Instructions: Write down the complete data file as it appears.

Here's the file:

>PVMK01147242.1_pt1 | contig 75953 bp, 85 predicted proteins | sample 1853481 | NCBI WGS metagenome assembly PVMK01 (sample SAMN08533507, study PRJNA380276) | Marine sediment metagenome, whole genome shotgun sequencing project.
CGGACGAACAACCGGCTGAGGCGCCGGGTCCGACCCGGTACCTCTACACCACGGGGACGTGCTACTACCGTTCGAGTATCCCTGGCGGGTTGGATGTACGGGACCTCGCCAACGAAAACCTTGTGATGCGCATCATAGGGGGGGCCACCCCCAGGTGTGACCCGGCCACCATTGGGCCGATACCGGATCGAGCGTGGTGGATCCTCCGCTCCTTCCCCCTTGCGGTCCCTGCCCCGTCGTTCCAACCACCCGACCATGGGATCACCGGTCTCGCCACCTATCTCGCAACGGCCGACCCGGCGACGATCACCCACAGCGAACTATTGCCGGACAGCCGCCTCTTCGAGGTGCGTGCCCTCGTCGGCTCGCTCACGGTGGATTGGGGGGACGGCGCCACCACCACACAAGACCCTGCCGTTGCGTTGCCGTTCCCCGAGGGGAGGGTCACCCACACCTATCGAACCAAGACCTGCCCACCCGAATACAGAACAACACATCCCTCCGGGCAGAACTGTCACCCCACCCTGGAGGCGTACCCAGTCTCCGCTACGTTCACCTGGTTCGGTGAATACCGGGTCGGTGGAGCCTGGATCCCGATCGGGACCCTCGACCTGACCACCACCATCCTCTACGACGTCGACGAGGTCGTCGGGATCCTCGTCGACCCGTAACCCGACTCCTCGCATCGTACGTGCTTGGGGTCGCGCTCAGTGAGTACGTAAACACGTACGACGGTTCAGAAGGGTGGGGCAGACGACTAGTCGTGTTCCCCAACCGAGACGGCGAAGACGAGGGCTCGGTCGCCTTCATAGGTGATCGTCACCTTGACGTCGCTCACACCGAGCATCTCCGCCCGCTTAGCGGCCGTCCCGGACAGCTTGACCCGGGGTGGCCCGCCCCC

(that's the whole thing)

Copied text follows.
>PVMK01147242.1_pt1 | contig 75953 bp, 85 predicted proteins | sample 1853481 | NCBI WGS metagenome assembly PVMK01 (sample SAMN08533507, study PRJNA380276) | Marine sediment metagenome, whole genome shotgun sequencing project.
CGGACGAACAACCGGCTGAGGCGCCGGGTCCGACCCGGTACCTCTACACCACGGGGACGTGCTACTACCGTTCGAGTATCCCTGGCGGGTTGGATGTACGGGACCTCGCCAACGAAAACCTTGTGATGCGCATCATAGGGGGGGCCACCCCCAGGTGTGACCCGGCCACCATTGGGCCGATACCGGATCGAGCGTGGTGGATCCTCCGCTCCTTCCCCCTTGCGGTCCCTGCCCCGTCGTTCCAACCACCCGACCATGGGATCACCGGTCTCGCCACCTATCTCGCAACGGCCGACCCGGCGACGATCACCCACAGCGAACTATTGCCGGACAGCCGCCTCTTCGAGGTGCGTGCCCTCGTCGGCTCGCTCACGGTGGATTGGGGGGACGGCGCCACCACCACACAAGACCCTGCCGTTGCGTTGCCGTTCCCCGAGGGGAGGGTCACCCACACCTATCGAACCAAGACCTGCCCACCCGAATACAGAACAACACATCCCTCCGGGCAGAACTGTCACCCCACCCTGGAGGCGTACCCAGTCTCCGCTACGTTCACCTGGTTCGGTGAATACCGGGTCGGTGGAGCCTGGATCCCGATCGGGACCCTCGACCTGACCACCACCATCCTCTACGACGTCGACGAGGTCGTCGGGATCCTCGTCGACCCGTAACCCGACTCCTCGCATCGTACGTGCTTGGGGTCGCGCTCAGTGAGTACGTAAACACGTACGACGGTTCAGAAGGGTGGGGCAGACGACTAGTCGTGTTCCCCAACCGAGACGGCGAAGACGAGGGCTCGGTCGCCTTCATAGGTGATCGTCACCTTGACGTCGCTCACACCGAGCATCTCCGCCCGCTTAGCGGCCGTCCCGGACAGCTTGACCCGGGGTGGCCCGCCCCC